If you work alone as a sole trader, you may not recognise the need for a social media policy, as you have the judgement call on what is right for your business all in your head, and along with that firm ideas about how you want yourself and your business to be represented online.
Add even one other person to the mix, and gaps can quickly appear that are not so obvious, but which should be clarified and closed before you and your business are exposed to risk over what an employee may have done or said online.
Even if you do work alone, it doesn’t hurt to list out basic guidelines and parameters about what is and is not acceptable on social media – from a legal perspective, but also from your own moral compass.
I know that policies and governance are often overlooked as the dull side of business process, but you certainly wouldn’t find it dull if your business and your reputation were compromised by errors made in your name, and if such a policy saved you from the risk of talking too freely or too inappropriately online.
Social media policy best practice
Creating a social media policy is a straightforward task, and as with other policies it should set expectations and boundaries for all employees, including limitations and suggestions for where personal and business use intersect.
If updating company social media accounts is part of an employee’s role, you will also need operational guidelines which go into more detail; keep the policy light and applicable to all, while the more in-depth training can be added to individual job roles as required.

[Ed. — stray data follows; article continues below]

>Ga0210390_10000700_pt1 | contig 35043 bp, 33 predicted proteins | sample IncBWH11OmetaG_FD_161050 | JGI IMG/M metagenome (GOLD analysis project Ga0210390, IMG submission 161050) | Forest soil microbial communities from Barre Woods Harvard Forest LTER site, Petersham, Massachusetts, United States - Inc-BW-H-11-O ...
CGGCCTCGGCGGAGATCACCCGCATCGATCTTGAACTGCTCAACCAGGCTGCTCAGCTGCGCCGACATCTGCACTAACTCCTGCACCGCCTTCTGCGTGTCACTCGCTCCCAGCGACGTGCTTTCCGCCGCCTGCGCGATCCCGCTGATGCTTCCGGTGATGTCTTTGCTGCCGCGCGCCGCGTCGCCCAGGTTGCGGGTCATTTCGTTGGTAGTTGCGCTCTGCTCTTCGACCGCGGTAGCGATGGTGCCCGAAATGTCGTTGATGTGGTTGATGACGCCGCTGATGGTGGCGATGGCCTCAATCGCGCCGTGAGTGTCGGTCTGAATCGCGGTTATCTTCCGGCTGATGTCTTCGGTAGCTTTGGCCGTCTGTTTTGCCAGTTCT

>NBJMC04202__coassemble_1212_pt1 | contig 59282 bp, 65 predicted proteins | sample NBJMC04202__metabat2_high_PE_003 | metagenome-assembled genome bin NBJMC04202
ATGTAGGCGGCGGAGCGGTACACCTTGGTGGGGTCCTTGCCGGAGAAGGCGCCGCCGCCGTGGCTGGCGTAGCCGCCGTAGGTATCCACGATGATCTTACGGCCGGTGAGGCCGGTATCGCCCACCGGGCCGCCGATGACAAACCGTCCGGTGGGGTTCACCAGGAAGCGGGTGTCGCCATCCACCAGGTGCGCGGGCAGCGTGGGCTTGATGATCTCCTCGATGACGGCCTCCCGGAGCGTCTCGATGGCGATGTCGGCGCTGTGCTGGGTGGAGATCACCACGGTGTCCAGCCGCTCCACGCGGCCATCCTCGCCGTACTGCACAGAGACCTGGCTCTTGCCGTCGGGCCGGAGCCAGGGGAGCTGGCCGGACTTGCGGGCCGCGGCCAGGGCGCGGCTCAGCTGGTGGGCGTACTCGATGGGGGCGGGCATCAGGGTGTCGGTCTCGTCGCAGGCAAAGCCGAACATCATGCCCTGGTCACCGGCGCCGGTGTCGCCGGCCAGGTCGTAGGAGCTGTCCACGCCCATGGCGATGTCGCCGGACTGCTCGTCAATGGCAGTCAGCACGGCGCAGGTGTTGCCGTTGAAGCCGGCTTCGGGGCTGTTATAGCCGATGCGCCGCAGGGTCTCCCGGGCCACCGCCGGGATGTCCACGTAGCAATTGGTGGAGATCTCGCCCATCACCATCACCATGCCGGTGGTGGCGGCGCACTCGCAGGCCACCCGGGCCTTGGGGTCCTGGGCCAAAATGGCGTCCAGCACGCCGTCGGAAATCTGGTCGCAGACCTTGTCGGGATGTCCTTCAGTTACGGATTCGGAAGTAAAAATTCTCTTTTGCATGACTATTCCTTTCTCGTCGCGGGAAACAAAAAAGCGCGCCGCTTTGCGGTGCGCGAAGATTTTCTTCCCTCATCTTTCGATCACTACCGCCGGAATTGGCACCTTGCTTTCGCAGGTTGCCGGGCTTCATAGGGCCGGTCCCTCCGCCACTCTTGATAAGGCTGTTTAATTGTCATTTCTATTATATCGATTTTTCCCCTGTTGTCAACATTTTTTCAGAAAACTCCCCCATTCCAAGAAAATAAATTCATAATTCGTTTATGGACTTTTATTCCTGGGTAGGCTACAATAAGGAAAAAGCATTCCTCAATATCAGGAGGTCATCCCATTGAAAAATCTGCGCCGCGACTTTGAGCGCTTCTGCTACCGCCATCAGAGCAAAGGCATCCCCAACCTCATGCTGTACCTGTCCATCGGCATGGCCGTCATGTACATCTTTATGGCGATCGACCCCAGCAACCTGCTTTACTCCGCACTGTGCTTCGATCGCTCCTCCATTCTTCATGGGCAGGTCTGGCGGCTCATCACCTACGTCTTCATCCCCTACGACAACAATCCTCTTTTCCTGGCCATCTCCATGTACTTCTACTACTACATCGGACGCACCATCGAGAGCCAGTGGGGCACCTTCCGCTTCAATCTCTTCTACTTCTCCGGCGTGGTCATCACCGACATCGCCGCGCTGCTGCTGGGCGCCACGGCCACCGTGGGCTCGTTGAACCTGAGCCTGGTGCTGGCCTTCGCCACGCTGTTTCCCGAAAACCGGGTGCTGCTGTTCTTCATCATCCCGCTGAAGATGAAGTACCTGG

Your policy document should be kept relatively short, allowing to be focused, specific and readily available and digestible.
Being specific should include defining boundaries – which company information is is appropriate to share and when, which logos can and can’t be used, what quotes can be attributed to whom, etc. Being focused removes the guesswork or blurred boundaries; you can always link out to other related policies you may have – which should also be short, focused and specific.
A well-crafted social media policy will liberate your employees, as they will know exactly where they stand on social media usage; with additional guidance, you will have the opportunity to leverage these well-trained employees as ambassadors for your business, as their focused and intelligent social media usage will increase their own and your business’s value online.
What should a social media policy include?
At the very minimum, your policy should cover any regulatory compliance or disclosure issues to avoid any risk of exposure online. In addition, you may want to cover basic copyright and source acknowledgement issues, with respect for other online users thrown in.
If you can then use this policy as a springboard to leading by example, you may be able to tap into the power of engaged employees active in your market, adding to your commercial advantage.
Wording will be determined by your approach to other policies, and should always be targeted at the appropriated level and tone for your employees. If you take a look at the very useful Social Media Policy Database, you will see a collection of companies’ social media policies which range from complex and legal language through to friendly and conversational guidelines across a range of different organisations.
Not sure where to start with your policy and other social media activity? Why not give me a call or email me with your needs, let’s see how we can work together for your company’s success.